Banking on Baghdad: Inside Iraq's 7,000-Year History of War,
Profit and Conflict. Edwin Black. John Wiley & Sons. 496 pages.
Automobile magnate Henry Ford once famously declared ''History is
bunk.'' At best, most Americans cast a skeptical eye on history. Though
many regard the study of past events, policies and people as a burden
reserved for sometimes reluctant students, academics and Jeopardy
contestants, thoughtful people understand that if the lessons of
history go unheeded, they're bound to be repeated.
Presently, the United States is an occupying power in Iraq. Despite
real or imagined intentions and declarations, one has a feeling that
not enough attention has been paid to anything beyond recent history in
that country. That's unfortunate, but it still isn't too late to pick
up Edwin Black's powerful new study of Iraq's place in the world.
When analyzing world events, it's always wise to follow the money.
Had anyone bothered to delve into the history of the region originally
called Mesopotamia and known as ''the cradle of civilization,'' a
panorama of rising and falling civilizations, rulers, invaders and
exploiters would be obvious. The present situation is merely the latest
example of attempted commercial and political exploitation of the area
by foreign powers. But most every such endeavor was aided and promoted
by natives, too.
Black's prose is solid and evocative throughout. His taut
description of the atrocities visited upon the region's Moslems, first
by each other, and later, Genghis Khan's Mongols, is vivid and
chilling. For those interested in business history, his study of the
relationship between commercial and political interests, especially the
company that eventually became British Petroleum, is well worth the
price of admission. There's also ample material to draw from to
consider the future path of Iraq.
A large portion of the book is, unsurprisingly, devoted to oil. Its
exploitation in Iraq, beginning in the late 19th century, was fomented
by the growing use of internal combustion engines in Europe and North
According to Black, bitumen -- as it was called -- was known to
exist throughout the Middle East since time immemorial. At first
regarded as a nuisance, its development as a fuel suddenly made it a
valuable and coveted resource. Foreign governments, especially Britain,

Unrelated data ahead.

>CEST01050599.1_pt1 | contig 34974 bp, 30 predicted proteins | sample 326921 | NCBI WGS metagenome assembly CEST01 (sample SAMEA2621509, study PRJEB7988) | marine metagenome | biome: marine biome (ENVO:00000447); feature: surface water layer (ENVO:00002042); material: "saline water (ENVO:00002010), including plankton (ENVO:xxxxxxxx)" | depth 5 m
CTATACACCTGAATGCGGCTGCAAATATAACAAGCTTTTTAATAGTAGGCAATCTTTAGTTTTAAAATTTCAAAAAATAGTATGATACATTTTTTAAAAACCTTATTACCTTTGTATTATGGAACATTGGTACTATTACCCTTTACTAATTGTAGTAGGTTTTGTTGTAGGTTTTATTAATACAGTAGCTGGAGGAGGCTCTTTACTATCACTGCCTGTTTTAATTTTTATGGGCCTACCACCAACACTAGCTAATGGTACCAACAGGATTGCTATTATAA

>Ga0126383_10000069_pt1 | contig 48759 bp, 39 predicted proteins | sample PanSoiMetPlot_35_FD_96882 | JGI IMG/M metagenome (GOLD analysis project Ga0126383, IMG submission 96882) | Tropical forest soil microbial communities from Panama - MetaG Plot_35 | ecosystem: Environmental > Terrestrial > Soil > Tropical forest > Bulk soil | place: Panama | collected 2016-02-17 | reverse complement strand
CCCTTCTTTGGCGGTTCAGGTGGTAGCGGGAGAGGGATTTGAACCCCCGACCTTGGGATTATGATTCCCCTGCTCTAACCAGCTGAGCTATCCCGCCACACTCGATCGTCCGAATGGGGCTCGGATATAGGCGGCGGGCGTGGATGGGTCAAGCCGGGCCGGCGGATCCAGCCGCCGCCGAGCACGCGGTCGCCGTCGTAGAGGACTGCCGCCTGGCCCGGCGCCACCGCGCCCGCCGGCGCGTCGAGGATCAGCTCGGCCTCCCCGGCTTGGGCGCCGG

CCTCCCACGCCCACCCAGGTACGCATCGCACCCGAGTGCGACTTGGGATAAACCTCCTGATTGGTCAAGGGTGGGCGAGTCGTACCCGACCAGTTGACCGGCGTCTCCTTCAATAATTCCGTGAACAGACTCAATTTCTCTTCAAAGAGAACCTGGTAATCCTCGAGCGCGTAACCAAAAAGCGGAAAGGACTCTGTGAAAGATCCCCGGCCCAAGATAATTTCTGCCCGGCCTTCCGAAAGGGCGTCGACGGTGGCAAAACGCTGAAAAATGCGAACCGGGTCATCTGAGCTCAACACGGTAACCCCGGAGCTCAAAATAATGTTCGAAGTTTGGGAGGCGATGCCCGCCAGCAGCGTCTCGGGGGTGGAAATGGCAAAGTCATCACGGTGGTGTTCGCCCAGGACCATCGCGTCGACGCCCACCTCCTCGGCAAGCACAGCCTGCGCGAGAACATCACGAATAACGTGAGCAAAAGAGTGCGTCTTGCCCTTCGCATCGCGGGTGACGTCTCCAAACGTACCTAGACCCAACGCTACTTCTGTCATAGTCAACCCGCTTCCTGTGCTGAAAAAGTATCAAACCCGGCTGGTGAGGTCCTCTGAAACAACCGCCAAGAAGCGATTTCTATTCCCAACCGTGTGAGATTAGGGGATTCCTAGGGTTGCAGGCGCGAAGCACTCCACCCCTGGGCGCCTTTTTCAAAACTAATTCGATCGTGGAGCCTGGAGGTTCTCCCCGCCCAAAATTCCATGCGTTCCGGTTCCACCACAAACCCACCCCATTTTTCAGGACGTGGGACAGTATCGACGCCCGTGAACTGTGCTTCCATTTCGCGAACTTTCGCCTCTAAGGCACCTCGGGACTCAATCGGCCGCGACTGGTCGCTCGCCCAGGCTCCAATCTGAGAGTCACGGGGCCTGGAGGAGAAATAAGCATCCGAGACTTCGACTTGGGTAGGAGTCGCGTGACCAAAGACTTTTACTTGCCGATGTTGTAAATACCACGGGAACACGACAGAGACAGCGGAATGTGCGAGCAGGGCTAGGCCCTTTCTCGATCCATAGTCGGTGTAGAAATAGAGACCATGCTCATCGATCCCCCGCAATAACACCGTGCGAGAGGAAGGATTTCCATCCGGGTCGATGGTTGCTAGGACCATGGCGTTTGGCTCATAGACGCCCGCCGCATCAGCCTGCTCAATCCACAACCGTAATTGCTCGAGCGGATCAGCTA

Germany and Turkey, exploited the new-found demand for oil and
exercised political and military authority to secure their stake.
Black credits the current enlightened management of British
Petroleum for extraordinary openness in allowing him full access to its
historical records. The company was a powerful economic and political
force, and its cooperation with the author is quite remarkable. Its
treatment of the Iraqis, though consistent with the ethos of its day,
was cruel and abusive.
But it was just the latest chapter in the ongoing story of Iraq's
subjugation by a succession of foreign powers that continues through
the present, according to Black.
Black's last book, War Against The Weak, was an exhaustively researched exposˆ© of the pseudo-science of eugenics. In a way, it was a prequel to his earlier work, IBM and the Holocaust,
which revealed the secret history of the quintessential American
company's role as a facilitator of the Nazis' ``final solution.''
The new book has little in common with its predecessors except for
one important thing: Black is committed, if not obsessed, with
hyper-intensive research and documentation. His books are copiously
footnoted and referenced. Given the seriousness and scope of the
subjects, this is an absolute necessity. Had Black, for example, not
had thorough substantiation for his book on IBM's collaboration with
Hitler, the firm's lawyers would have had a field day. One or two
errors would render the entire work unreliable. But to get the facts --
the reality -- is critical if one is to learn and act upon the lessons
of history. The alternative is unacceptable.
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